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Autechre - Untilted

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Artist: Autechre

Album: Untilted

Label: Warp

Review date: Jun. 28, 2005

It’s impossible to deny that Autechre’s eighth full-length is a partial retreat from the ear-splitting assault and hyper-complex rhythmic abstractions on 2000’s Confield. Untilted’s sound is warmer and rounder, but at the expense of sonic and rhythmic scope, initially a disappointment. It’s nice to report, though, that repeated auditions expose a new tightness in composition.

The new approach is not, however, readily apparent; “LCC”’s largely predictable and offputting old-school beats don't bode well, and the entrance of some stereotypically banal melodic material makes matters worse. That all changes on the third track, “Pro Radii,” a sudden and complete turnaround. The soundworld opens up with thunderous multilayered beats perfectly quantized with enough subtle variation in volume to retain spontaneity. As this alien landscape morphs into more “electronic” territory, vocal samples begin to emerge from inside the beats, impeccably placed and perfectly timed. While earlier Autechre tracks are undoubtedly sterile, this one engenders some real fear by contrasting the acoustic with unrecognizable lyrics. The monster beats eventually retreat, some orchestral chords ascend and the duo's hedonistic sensibilities start to shine through. Far from kitschy or campy, the transition is both appropriate and moving, shedding new light on the opening tracks; when more crumpled and shredded beats snap back into play, they sound even fresher and more radical than before. “Pro Radii” crumbles into a halo of dust, but it’s made its point.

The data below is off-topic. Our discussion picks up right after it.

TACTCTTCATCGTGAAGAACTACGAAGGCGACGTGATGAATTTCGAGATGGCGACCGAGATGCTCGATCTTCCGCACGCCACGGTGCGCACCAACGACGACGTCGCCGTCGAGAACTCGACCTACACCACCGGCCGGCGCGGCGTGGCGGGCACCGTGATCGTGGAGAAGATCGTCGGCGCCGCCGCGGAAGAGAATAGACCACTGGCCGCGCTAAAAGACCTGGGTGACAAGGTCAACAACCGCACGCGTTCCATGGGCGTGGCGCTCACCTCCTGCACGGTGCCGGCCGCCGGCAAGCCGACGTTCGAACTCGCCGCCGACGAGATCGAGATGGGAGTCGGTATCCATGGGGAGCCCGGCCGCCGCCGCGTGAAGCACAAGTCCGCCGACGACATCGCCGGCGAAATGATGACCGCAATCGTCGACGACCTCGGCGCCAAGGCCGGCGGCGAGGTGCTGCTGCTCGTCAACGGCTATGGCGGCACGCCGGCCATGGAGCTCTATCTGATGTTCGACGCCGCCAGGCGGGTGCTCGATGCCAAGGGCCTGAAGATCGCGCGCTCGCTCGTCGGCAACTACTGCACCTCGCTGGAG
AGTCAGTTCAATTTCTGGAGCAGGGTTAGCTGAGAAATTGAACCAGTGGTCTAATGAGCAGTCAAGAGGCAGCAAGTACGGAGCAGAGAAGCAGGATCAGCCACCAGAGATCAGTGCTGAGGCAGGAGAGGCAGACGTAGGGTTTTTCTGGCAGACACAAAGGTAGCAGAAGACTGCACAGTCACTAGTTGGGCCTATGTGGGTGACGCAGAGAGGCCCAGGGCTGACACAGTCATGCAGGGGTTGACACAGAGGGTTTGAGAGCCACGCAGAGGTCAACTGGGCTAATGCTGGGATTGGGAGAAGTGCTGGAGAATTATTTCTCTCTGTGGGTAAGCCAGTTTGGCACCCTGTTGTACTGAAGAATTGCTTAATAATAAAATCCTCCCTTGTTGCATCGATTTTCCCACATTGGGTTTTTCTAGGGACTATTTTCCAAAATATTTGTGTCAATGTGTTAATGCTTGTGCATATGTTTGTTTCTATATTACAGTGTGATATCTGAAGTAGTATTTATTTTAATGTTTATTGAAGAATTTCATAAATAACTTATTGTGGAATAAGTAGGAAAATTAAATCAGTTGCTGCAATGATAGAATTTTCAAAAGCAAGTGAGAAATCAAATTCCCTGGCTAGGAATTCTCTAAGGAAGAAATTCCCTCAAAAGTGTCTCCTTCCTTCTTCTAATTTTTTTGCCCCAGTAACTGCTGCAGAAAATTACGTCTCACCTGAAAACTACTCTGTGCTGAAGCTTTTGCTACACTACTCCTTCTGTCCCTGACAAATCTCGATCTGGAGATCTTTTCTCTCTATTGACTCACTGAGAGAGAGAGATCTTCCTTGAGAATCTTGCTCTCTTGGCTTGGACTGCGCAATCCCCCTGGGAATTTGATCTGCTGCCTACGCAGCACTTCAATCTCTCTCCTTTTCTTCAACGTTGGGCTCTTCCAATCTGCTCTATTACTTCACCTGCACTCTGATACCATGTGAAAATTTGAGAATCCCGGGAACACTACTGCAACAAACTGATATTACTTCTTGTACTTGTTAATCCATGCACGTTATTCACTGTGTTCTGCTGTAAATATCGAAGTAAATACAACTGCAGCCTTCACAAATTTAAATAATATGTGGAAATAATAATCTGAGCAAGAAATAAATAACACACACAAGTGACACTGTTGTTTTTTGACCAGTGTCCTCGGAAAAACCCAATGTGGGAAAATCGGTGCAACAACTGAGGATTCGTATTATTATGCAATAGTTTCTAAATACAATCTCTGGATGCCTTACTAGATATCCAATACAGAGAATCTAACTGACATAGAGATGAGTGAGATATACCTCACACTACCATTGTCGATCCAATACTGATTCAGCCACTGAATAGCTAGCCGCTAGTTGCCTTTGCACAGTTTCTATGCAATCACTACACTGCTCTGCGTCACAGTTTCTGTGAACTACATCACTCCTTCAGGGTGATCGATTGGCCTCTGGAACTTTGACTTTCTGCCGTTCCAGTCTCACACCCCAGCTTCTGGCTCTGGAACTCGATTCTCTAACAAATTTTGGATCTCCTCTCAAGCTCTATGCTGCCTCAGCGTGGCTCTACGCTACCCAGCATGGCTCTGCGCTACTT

The 15-minute long “sublimmit” is the perfect closer to the disc as it encapsulates the groups sublimated approach and newly perfected handling of long-form composition. Yet, even this track quietly astonishes as some blatantly '80s snare and synth patches pop out of the woodwork. Is the duo parodying earlier efforts, or is this just another level of deconstruction? Tempting propositions, but above all, what sounded unfortunately “retro” at the outset is just plain fun by the end of the disc. Untilted is successful because it provides new perspective on a group whose work is so often presumed as anything but.

By Marc Medwin

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